It was a hot issue a couple months ago. But with less than three weeks left in the 2016 session, Minnesota lawmakers have yet to pass a bill to establish a statewide presidential primary. Supporters of the proposed switch were hoping to strike quickly, while memories of packed March 1 precinct caucuses were still fresh. But a state Senate hearing Tuesday showed many questions remain about how a presidential primary would work. State Sen. Ann Rest, DFL-New Hope, told members of the Senate Finance Committee that a new primary would allow more voters to participate in the presidential nomination process, either in-person or by absentee ballot. But Rest noted that the two major parties insisted on a key requirement.
“If you want to participate, you would be asking for a DFL ballot or a Republican ballot, and that information would be public,” she said. “That has been a matter of some concern. But it is indeed a trade-off.”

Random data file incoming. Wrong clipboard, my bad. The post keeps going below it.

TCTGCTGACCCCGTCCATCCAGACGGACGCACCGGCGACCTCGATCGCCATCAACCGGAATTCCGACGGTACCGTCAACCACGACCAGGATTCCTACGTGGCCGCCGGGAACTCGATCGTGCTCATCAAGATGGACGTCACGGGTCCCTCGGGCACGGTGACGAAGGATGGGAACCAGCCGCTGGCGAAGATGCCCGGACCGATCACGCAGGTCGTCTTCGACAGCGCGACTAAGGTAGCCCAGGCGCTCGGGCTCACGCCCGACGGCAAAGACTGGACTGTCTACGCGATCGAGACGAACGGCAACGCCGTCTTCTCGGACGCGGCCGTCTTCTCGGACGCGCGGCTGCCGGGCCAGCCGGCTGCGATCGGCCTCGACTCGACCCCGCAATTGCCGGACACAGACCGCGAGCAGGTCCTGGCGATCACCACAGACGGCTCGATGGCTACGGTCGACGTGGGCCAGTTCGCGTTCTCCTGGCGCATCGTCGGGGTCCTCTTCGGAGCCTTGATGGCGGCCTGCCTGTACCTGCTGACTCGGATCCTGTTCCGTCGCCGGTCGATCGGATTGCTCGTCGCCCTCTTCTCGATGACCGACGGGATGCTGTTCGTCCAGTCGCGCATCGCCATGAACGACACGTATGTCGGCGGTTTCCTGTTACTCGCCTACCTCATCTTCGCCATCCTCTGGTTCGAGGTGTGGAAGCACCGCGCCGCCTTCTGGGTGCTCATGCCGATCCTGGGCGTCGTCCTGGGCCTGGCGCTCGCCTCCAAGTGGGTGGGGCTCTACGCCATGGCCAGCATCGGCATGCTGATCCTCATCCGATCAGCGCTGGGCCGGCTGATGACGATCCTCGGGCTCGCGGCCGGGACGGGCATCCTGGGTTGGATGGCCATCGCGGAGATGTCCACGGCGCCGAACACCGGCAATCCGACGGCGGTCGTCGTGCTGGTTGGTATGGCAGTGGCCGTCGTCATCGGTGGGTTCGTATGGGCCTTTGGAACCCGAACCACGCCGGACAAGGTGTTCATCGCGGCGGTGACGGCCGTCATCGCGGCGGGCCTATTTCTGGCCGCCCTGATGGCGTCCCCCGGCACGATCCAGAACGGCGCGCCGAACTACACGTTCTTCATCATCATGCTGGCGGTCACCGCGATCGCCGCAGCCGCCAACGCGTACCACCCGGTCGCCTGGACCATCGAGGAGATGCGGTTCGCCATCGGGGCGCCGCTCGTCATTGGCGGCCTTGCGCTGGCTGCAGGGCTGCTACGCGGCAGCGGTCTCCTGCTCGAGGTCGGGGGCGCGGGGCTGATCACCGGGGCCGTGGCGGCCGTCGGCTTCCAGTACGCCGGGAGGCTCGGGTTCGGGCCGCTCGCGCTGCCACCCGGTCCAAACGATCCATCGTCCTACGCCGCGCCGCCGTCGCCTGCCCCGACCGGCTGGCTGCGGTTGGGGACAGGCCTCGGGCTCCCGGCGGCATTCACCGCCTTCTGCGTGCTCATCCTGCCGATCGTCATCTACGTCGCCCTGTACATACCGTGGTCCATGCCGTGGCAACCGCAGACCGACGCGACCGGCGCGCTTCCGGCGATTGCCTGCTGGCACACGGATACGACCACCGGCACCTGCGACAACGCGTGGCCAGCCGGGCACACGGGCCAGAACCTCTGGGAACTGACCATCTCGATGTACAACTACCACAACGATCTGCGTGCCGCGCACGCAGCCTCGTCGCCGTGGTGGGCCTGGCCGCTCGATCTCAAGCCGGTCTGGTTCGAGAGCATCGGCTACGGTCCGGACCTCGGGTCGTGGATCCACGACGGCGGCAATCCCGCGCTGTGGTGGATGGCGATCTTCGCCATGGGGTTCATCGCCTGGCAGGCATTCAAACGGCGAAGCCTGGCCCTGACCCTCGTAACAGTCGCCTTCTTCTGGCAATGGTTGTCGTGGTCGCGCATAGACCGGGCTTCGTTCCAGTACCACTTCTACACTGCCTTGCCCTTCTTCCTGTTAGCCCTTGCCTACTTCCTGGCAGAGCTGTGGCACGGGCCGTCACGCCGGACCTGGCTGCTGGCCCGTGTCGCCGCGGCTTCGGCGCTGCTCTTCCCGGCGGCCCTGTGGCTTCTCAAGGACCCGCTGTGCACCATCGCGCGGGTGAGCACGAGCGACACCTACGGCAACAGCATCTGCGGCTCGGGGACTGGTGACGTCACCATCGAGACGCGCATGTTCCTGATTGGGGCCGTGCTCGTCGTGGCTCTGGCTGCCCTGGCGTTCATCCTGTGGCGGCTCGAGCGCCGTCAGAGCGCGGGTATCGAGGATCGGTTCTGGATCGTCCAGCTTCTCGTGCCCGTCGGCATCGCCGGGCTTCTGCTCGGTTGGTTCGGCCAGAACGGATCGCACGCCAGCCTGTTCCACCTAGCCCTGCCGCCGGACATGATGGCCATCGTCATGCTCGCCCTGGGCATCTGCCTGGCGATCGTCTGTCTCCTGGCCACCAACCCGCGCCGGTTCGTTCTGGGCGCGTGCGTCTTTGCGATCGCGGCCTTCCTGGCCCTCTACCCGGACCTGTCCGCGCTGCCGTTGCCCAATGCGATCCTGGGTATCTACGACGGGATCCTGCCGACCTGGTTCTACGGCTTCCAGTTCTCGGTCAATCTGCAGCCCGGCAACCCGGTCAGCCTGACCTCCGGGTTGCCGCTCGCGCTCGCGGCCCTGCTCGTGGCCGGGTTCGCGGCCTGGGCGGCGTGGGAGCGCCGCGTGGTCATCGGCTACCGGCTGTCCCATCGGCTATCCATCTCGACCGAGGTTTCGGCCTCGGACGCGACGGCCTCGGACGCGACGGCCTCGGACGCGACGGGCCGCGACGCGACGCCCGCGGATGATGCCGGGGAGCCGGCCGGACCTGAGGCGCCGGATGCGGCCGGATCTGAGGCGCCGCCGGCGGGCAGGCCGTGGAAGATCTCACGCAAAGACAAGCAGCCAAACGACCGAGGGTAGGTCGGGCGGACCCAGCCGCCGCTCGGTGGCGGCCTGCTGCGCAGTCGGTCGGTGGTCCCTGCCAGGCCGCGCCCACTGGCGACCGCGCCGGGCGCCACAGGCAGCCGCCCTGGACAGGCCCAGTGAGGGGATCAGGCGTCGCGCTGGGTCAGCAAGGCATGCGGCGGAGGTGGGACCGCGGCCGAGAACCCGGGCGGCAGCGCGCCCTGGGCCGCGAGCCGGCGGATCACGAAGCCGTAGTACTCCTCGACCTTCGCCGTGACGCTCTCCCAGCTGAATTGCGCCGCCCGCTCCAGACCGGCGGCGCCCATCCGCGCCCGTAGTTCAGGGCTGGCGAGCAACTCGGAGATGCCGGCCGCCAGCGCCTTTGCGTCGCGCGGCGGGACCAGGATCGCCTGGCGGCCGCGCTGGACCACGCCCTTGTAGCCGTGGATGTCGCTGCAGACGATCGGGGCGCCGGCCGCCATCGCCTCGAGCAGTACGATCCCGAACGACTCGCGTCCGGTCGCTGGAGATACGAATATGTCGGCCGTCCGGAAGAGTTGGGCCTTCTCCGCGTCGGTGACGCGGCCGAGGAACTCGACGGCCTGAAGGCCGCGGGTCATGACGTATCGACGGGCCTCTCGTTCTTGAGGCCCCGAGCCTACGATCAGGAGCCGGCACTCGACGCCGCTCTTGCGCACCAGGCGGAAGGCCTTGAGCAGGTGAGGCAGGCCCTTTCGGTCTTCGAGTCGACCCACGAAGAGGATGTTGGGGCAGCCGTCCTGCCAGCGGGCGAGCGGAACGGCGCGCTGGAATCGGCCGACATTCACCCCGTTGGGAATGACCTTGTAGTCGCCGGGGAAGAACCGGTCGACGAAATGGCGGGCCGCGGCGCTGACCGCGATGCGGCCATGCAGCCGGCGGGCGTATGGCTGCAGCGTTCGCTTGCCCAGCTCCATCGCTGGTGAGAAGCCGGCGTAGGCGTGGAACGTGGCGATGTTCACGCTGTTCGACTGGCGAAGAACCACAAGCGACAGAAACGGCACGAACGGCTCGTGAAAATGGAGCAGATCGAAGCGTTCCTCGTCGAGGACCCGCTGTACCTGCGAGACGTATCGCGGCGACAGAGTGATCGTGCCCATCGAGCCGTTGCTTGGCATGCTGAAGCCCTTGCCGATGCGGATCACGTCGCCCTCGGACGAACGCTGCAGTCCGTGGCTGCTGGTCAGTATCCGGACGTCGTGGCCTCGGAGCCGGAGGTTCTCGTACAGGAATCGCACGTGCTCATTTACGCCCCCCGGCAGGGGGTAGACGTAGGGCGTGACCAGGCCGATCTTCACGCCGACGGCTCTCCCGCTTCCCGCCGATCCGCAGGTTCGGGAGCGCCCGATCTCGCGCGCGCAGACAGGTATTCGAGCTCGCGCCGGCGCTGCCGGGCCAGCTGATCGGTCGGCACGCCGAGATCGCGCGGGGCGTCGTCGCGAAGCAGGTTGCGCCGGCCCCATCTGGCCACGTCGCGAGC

Another provision in the bill would require presidential primary voters to sign a polling place roster, affirming that they are “in general agreement with the principles of the party” of the candidate they’re voting for.
Sen. Terri Bonoff, DFL-Minnetonka, said she thinks it goes too far and Minnesota shouldn’t exclude independent voters from a presidential primary. “I want to preserve their ability to have just as strong a voice as anybody else in this state, without making a formal commitment to adhering to party principles,” said Bonoff. “I want them to have that freedom.”
Full Article: Push to convert Minnesota from caucuses to primaries cools at Capitol | KUOW News and Information.